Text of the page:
• 5 minutes Is Pete Buttigieg emerging as the most likely challenger to Trump?
  • 7 minutes Can LNG Kill Oil?
  • 8 minutes Question: Why are oil futures so low through 2020?
  • 11 minutes US Shale: Technology
  • 2 mins “The era of cheap & abundant energy is long gone. Money supply & debt have grown faster than real economy. Debt saturation is now a real risk, requiring a global scale reset.”"We are now in new era of expensive unconventional energy
  • 3 hours CoV-19: China, WHO, myth vs fact
  • 7 hours Blowout videos
  • 1 day Question - What if there are no buyers for Chevron's Appalachia Assets?
  • 2 hours Democrats Plan "B" Bloomberg Implodes. Plan "C" = John Kerry ?
  • 2 hours Don't sneeze. Coronavirus is a threat to oil markets and global economies
  • 2 days OIL trades as if the virus is a 1 quarter event. As if it's Containable, Reversible and Temporary. Is it ?
  • 21 hours Natural Gas
  • 2 days Energy from thin air?
  • 1 day Cheap natural gas is making it very hard to go green
  • 2 days Coronovairus, Phase One Agreement, Lower for Longer
  • 2 days Hey NYC - Mayor De Blasio declares you must say goodbye to fossil fuels. Get ready to freeze your Virtue Signaling butts off.
Why The World’s Top Oil Traders Are Going Green

Why The World’s Top Oil Traders Are Going Green

Oil traders, however, seem to…

U.S. Administration Discusses Plan To Oust Venezuela’s Maduro

U.S. Administration Discusses Plan To Oust Venezuela’s Maduro

Officials at the Trump Administration…

UK Oil Industry Under Serious Threat From Low Oil Prices

UK Oil Industry Under Serious Threat From Low Oil Prices

The plunge in oil prices is ruining the United Kingdom’s oil industry in the North Sea, according to a leading executive in oil exploration.

“It’s almost impossible to make money at these oil prices,” Robin Allan, the chairman of Brindex, the oil-exploration association, told the BBC in an interview broadcast on Dec. 18. “It’s a huge crisis.”

Allan, also a director of Premier Oil, said, “This has happened before, and the industry adapts, but the adaptation is one of slashing people, slashing projects and reducing costs wherever possible, and that’s painful for our staff, painful for companies and painful for the country.

"It’s close to collapse,” Allan said. “In terms of new investments, there will be none, everyone is retreating, people are being laid off at most companies this week and in the coming weeks. Budgets for 2015 are being cut by everyone.”

Related: The Global Energy Security War

Recent developments support Allan’s thesis. Several companies say they’ll spend less in the coming year because the low price of oil, which has declined by more than 40 percent since June, has cut deeply into their revenues.

One of many is the US oil giant ConocoPhillips, which announced on Dec. 8 that it would be cutting its capital budget for 2015 by 20 percent and postponing major investments in oil fields in North America. “We are setting our 2015 capital budget at a level that we believe is prudent given the current environment,” ConocoPhillips CEO Ryan Lance said Dec. 8. That environment includes a 16 percent drop in the value of the company’s shares since prices began falling in the summer.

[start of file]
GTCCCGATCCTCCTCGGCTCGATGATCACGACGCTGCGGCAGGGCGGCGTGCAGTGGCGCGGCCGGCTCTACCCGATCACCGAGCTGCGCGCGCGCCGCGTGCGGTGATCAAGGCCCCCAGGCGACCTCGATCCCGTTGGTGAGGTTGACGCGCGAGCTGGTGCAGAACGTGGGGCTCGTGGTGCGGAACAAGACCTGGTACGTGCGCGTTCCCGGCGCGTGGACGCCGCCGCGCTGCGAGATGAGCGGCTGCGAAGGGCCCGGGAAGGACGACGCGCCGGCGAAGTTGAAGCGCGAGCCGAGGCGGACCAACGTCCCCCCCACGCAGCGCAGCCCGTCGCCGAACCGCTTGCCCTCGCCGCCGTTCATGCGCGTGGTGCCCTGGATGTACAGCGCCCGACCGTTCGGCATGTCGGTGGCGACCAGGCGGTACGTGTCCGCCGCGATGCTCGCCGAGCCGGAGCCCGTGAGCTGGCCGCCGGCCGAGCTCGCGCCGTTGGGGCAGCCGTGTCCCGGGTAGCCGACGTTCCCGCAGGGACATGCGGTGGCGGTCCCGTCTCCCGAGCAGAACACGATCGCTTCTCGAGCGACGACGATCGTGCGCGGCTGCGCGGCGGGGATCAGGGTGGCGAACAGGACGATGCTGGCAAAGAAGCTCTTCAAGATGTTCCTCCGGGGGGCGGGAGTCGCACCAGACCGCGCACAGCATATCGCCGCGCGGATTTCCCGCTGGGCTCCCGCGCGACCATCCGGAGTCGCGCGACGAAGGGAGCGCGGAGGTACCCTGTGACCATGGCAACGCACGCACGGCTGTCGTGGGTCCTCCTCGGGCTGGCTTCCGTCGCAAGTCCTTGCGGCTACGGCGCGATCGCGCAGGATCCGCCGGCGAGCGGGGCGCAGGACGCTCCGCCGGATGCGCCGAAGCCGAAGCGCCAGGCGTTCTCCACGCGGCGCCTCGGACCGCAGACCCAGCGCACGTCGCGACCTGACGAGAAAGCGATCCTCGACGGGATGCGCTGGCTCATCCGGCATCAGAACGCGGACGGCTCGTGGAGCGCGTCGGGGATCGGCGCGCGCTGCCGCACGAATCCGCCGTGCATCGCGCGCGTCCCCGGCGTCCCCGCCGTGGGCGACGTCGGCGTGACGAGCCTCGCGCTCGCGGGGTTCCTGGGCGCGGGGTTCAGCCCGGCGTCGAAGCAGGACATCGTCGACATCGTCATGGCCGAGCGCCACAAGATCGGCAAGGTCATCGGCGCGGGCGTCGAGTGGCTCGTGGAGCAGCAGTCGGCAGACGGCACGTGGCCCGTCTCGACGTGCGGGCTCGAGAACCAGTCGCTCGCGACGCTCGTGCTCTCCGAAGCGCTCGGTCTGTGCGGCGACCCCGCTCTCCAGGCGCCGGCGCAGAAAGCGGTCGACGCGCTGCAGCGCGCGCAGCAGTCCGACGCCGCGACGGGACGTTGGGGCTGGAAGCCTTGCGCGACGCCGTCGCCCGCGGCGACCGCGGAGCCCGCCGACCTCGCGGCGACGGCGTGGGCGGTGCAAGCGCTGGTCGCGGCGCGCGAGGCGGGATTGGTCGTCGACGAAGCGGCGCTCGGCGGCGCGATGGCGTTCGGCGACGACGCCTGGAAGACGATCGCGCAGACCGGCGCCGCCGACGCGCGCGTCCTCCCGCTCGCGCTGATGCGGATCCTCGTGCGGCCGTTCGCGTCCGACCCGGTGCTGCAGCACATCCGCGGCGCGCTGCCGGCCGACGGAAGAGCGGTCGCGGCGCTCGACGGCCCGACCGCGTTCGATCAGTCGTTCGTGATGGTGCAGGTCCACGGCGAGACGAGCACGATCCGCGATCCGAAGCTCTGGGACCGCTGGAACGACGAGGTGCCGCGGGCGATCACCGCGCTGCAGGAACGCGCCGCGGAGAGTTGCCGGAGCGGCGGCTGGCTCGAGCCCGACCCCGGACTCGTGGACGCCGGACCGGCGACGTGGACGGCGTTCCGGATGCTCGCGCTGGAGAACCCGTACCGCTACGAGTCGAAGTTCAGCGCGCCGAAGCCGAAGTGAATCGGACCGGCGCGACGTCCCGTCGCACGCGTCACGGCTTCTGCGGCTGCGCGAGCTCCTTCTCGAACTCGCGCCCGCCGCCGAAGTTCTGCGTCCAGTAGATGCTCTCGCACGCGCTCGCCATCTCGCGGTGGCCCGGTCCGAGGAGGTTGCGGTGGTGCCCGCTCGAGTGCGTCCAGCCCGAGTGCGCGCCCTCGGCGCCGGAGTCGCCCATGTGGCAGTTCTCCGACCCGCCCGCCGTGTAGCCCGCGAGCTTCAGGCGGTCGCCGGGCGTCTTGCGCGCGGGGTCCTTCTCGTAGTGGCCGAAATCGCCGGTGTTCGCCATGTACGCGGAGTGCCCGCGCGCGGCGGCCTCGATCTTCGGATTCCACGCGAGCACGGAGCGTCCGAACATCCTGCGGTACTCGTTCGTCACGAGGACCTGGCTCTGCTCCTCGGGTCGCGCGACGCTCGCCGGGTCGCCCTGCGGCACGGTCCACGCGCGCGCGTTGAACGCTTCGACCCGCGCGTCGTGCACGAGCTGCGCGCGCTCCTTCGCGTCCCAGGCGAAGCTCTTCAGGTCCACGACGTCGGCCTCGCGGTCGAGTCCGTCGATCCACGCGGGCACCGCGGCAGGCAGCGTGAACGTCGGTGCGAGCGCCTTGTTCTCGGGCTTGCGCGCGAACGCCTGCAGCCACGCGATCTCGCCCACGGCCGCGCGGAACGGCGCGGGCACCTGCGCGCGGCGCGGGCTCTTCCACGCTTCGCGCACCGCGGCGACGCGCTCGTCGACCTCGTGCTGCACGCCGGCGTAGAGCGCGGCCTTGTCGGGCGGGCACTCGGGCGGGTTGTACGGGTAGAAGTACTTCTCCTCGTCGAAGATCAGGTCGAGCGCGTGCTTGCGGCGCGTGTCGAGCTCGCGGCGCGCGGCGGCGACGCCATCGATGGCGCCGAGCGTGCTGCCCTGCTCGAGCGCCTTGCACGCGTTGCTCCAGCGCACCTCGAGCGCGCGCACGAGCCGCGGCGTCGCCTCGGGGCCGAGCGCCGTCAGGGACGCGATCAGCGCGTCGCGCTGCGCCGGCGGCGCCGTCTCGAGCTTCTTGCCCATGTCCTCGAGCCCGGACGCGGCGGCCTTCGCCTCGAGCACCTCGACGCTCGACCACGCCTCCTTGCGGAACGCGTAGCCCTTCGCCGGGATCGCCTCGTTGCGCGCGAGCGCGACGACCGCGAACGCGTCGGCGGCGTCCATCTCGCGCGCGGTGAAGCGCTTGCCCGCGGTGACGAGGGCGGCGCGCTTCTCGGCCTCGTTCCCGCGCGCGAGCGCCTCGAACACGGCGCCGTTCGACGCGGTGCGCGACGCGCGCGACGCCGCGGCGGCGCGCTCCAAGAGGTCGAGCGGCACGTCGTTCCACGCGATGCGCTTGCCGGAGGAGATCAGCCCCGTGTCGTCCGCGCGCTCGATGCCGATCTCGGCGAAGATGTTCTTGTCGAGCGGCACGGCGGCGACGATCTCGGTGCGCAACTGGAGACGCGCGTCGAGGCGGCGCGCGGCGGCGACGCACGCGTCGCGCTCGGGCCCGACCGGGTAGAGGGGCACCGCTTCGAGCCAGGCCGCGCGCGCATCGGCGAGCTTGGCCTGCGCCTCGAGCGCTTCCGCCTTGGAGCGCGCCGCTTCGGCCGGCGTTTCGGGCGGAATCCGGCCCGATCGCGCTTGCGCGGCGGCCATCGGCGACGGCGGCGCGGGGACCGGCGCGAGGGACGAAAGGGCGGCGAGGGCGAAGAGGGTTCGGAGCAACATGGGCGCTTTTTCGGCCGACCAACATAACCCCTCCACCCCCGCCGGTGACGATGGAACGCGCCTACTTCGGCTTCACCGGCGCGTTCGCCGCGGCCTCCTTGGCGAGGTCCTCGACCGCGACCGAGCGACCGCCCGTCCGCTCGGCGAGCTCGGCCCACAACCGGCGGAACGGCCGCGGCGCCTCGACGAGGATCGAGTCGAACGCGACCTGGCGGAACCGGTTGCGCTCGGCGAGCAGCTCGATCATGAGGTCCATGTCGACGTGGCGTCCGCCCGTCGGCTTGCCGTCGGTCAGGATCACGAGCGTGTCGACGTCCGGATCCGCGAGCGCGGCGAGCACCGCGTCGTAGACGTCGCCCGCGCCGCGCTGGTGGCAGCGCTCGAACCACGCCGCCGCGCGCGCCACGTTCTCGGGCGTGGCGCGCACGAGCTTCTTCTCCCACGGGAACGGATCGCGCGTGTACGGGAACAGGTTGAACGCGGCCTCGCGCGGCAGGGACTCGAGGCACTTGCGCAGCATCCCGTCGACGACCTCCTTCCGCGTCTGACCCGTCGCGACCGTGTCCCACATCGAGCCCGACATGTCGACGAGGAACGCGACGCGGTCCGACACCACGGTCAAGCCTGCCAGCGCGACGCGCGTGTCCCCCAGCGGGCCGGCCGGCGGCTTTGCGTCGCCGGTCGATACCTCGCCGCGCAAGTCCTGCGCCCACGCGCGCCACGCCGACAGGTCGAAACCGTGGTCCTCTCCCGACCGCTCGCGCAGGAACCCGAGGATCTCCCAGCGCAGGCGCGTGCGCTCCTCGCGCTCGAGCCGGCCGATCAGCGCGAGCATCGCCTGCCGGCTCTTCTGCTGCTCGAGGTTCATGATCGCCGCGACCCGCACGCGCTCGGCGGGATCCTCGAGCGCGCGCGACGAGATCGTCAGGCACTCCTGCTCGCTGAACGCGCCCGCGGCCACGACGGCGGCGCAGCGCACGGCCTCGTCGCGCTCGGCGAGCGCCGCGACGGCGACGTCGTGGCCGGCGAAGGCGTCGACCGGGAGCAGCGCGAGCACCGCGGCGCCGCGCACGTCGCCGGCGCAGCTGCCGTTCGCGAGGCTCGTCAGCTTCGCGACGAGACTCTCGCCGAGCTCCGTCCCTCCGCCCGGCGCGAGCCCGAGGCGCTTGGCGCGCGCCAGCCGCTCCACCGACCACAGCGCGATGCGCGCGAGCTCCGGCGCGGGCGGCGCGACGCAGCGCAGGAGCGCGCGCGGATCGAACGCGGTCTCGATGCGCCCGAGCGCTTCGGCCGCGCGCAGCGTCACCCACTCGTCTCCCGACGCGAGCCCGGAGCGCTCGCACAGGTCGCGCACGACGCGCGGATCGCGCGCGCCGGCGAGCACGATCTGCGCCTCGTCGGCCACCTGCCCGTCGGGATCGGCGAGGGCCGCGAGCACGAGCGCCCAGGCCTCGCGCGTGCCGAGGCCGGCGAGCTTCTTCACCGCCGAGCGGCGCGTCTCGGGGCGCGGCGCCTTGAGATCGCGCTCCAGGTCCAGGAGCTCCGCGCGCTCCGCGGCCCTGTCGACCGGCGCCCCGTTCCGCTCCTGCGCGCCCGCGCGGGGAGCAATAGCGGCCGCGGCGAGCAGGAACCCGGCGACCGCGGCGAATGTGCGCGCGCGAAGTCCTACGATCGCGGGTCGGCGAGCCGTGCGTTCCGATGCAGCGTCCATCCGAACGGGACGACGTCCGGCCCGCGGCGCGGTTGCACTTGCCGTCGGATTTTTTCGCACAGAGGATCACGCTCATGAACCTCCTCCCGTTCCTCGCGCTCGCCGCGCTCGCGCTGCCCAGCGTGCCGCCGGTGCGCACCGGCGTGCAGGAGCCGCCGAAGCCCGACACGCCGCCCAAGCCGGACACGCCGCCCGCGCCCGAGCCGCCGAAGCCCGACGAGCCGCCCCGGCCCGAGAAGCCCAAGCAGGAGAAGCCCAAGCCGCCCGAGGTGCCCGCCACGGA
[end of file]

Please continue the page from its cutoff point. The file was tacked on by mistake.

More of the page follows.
Part of the ConocoPhillips cutback is the company’s decision to cut 230 out of 1,650 jobs in the UK. Other energy companies, British and foreign, doing energy work in the UK also are retrenching. They include the US oilfield-services provider Schlumberger, Scotland’s Wood Group and the US company Apache.

Oil and Gas UK, Britain’s energy trade association, said it couldn’t comment on any opinions or business decisions of its members, but it “recognizes that the falling oil price is affecting activity across the UK Continental Shelf, and companies are having to take hard decisions in light of this challenging business environment.”

Related: How Energy Secure Are The EU And UK?

Despite such a gloomy outlook for Britain’s oil industry, there’s also evidence that other areas of the UK economy could benefit. In fact, British accountants at PricewaterhouseCoopers (PwC) say the drop in the price of oil “should be a net benefit to our economy as a whole, even if there [are] some losers in the UK oil and gas sector.”

PwC’s chief economist, John Hawksworth, said: “In essence, an oil price fall acts like a tax cut for the economy, but a particularly favorable one in the sense that the burden of lost revenue is primarily borne by the major oil producers such as the OPEC member countries and Russia.”

That also could mean trouble for Britain, which is also a major oil producer, Hawksworth said, but he stressed, “[W]e are now a net oil importer, so there should be a net benefit to our economy as a whole.”

By Andy Tully of Oilprice.com

More Top Reads From Oilprice.com:



Join the discussion | Back to homepage


Leave a comment

Leave a comment

Oilprice - The No. 1 Source for Oil & Energy News